HIV Pecha Kucha - May 2017

Headshot of Jesse KwiekPrimary Investigator

Jesse J. Kwiek, Ph.D, Associate Professor

Department of Microbiology - College of Arts and Sciences

 

 

Headshot of Thomas McDowSTEAM Collaborator

Thomas (Dodie) McDow, Ph.D, Assistant Professor

Department of History - College of Arts and Sciences

 

 

Additional Collaborators

Joel Diaz, Chief Marketing & Community Affairs Officer, EquitasHealth

Audrey Regan, Sexual Health Promotion, Director, Columbus Public Health

Summary

In 2015, we created a new multidisciplinary course (M3704) that traces the evolution of HIV at both the molecular level and within in its global historical context. The goal of M3704, at the broadest level, is to put the sciences and humanities in conversation as they consider the medical, scientific, social, political, and economic causes and consequences of one of the world's most successful viruses. As a culminating project for the Microbiology 3704 class, students worked in groups to create a Pecha Kucha presentation (20 slides that advance automatically every 20 seconds) that explored a transformative, controversial, or an under-appreciated aspect of the HIV epidemic and elucidated the moment. Leveraging funding from the STEAM factory and The Department of Microbiology, last April we hosted a Pecha Kucha night at the STEAM factory that showcased the best presentations from the course. The event was co-hosted by the STEAM Factory, AIDS Resource Center of Ohio (now Equitas Health), with the explicit desire to share research findings with the broader community; foster conversation between students, academics and stakeholders; and demonstrate the value of combining scientific and arts/humanities approaches to complex issues. We received overwhelmingly positive feedback from colleagueson the event, and although we did not collect written feedback (we will this year), we heard from many students that they really enjoyed the event and the interactions with the OSU faculty and community representatives. Many of the students (and even someof the faculty) had never been to the STEAM Factory before, and left with a great appreciation of the space and the reach of the university.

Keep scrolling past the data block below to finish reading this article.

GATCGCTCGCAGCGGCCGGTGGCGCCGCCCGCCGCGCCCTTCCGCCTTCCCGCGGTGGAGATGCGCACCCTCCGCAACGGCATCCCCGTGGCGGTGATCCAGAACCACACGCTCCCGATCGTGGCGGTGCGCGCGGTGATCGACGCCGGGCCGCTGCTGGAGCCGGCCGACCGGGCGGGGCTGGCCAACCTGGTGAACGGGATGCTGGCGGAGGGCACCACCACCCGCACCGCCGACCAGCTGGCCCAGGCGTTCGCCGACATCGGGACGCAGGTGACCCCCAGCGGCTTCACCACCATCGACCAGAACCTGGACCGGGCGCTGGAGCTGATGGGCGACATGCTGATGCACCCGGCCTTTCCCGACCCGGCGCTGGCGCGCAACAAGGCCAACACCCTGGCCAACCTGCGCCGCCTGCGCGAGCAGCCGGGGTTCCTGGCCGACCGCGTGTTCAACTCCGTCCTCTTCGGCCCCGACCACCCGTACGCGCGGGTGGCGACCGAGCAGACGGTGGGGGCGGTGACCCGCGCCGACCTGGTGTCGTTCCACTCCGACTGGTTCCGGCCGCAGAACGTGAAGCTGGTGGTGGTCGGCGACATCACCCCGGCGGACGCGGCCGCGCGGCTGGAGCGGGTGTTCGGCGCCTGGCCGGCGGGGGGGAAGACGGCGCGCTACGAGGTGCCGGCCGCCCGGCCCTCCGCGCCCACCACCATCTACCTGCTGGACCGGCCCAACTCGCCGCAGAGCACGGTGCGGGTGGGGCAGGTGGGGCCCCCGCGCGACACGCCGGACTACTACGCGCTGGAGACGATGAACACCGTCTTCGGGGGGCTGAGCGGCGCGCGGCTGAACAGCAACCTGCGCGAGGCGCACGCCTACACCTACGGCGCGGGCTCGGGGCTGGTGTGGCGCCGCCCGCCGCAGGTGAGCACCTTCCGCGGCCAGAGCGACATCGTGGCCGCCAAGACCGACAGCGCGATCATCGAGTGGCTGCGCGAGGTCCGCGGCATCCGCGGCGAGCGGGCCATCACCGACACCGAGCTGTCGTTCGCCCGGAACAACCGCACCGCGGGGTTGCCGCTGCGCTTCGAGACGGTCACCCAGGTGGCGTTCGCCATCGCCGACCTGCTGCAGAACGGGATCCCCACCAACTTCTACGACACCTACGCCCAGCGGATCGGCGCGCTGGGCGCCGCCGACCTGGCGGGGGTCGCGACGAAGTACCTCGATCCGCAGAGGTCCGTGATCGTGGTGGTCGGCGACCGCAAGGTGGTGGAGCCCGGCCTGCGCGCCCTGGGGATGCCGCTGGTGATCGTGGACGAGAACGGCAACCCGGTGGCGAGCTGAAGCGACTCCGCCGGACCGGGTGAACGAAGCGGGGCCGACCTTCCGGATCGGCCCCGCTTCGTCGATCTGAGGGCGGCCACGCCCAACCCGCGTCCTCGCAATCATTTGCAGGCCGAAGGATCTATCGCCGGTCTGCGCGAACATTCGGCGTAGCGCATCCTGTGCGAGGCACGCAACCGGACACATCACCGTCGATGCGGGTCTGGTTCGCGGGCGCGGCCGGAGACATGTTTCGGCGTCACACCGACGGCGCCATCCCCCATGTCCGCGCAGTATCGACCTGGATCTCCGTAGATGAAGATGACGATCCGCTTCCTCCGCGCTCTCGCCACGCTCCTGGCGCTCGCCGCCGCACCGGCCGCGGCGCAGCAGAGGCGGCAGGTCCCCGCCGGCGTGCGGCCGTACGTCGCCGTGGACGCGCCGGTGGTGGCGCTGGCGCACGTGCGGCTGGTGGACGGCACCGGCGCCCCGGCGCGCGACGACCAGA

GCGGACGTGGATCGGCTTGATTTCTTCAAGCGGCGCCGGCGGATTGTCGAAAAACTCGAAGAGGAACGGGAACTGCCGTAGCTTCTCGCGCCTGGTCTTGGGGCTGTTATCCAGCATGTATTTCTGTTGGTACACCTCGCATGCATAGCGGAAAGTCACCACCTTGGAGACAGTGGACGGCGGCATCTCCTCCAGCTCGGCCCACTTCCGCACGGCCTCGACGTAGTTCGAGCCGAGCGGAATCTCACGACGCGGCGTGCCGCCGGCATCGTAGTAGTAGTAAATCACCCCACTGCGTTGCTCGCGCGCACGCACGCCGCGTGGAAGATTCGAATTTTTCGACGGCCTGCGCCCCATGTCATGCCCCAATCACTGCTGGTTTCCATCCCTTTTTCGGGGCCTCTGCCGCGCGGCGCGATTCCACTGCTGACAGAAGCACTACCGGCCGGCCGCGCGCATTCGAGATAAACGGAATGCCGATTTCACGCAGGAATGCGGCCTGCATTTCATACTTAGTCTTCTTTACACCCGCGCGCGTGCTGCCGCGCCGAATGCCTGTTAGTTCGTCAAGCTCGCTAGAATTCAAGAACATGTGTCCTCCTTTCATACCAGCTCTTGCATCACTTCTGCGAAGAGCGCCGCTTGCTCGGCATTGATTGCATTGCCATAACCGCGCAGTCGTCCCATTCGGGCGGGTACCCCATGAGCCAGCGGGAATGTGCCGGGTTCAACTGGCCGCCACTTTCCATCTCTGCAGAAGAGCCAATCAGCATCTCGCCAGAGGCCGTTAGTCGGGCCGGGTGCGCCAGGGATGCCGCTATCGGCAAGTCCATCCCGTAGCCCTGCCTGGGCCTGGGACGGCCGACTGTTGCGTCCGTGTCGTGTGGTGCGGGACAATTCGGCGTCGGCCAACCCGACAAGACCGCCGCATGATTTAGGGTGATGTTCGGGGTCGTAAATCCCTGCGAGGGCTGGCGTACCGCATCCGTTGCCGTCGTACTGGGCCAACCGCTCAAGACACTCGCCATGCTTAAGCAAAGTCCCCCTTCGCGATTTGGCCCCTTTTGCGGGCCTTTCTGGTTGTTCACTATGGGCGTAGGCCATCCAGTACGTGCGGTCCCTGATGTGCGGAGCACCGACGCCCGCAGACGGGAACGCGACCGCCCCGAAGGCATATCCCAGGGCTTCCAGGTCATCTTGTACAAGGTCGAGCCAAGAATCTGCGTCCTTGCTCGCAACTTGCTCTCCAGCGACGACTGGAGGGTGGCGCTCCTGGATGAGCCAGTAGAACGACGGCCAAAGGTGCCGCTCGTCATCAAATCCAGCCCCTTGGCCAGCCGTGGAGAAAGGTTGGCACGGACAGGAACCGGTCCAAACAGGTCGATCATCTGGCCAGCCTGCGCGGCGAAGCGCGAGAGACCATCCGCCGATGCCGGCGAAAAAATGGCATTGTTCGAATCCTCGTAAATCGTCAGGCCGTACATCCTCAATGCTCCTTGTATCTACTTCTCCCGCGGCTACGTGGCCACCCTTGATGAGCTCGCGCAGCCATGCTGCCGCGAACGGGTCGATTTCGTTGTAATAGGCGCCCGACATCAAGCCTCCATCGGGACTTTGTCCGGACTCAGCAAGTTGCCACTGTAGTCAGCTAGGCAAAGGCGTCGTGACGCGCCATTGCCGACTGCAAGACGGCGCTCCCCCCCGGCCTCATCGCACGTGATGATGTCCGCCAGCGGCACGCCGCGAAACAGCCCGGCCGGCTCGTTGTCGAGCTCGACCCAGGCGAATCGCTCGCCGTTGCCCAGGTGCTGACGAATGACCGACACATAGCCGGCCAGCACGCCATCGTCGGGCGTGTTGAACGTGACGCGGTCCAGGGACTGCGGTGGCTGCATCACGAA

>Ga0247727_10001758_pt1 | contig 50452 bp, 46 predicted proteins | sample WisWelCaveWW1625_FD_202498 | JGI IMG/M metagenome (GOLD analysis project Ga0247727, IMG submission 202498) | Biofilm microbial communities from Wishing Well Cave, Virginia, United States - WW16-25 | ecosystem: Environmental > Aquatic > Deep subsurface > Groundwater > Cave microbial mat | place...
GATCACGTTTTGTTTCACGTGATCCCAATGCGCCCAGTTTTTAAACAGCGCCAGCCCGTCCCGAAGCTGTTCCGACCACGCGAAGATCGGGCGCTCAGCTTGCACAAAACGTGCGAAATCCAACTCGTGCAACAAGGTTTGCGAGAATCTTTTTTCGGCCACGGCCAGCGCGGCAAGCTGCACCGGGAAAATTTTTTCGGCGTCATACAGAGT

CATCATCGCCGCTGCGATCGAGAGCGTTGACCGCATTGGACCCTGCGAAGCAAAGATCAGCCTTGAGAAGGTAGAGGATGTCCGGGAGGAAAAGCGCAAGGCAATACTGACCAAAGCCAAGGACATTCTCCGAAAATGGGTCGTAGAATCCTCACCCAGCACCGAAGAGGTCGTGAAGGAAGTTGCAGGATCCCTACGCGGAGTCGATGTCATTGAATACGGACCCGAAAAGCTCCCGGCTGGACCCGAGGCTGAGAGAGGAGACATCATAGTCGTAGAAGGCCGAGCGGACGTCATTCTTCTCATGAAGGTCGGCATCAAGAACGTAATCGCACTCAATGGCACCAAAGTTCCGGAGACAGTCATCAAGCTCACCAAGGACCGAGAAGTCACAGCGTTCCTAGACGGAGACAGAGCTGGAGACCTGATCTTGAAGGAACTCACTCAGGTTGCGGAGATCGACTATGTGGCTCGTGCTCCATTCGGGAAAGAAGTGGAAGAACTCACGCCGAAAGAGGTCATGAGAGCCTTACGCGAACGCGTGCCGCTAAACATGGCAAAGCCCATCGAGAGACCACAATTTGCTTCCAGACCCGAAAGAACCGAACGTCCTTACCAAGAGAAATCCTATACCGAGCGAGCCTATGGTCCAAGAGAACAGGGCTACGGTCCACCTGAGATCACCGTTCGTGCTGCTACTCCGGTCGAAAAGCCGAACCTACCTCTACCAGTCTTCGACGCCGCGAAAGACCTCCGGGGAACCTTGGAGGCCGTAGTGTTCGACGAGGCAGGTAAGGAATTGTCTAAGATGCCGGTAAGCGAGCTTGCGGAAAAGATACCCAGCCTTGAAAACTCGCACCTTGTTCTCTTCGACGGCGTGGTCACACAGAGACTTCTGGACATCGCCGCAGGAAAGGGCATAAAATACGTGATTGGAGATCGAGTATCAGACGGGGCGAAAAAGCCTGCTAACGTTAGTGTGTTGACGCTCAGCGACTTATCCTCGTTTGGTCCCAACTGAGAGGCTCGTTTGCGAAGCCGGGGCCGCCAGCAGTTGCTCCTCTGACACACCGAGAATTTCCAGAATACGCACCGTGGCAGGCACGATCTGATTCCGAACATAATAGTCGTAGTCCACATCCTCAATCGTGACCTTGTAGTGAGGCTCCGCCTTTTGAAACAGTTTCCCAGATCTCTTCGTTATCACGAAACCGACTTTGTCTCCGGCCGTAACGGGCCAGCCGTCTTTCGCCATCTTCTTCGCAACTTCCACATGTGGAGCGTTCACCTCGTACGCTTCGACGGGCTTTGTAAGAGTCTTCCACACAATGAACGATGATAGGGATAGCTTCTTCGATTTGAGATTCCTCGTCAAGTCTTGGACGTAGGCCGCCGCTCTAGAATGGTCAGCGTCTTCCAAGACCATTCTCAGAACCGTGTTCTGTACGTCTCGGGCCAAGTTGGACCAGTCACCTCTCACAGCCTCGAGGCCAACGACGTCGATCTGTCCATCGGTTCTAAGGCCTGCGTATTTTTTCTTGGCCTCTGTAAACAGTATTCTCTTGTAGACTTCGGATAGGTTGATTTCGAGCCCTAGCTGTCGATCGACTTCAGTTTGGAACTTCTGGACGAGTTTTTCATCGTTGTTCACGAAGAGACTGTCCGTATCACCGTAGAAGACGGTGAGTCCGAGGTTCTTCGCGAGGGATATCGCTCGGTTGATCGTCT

Because of an opportunity created duringthe STEAM FACTORY event last year, this year we will host JeanneWhite-Ginder on campus. Jeanne White-Ginder is the mother of Ryan White, the young hemophiliac who contracted HIV/AIDS from a blood transfusion and died in 1990 at age 18. During his life he was both the victim of rampant discrimination and the face of people living with AIDS. He remains an important historical figure in the history of HIV/AIDS, and the federal program that supports anti-retroviral therapy and prevention efforts is named after him. His mother led the anti-discrimination fight in his life time (winning him the right to return to public school after his diagnosis and a long fight), and she has continued to be an outspoken advocate for people with AIDS and, more recently, against bullying.

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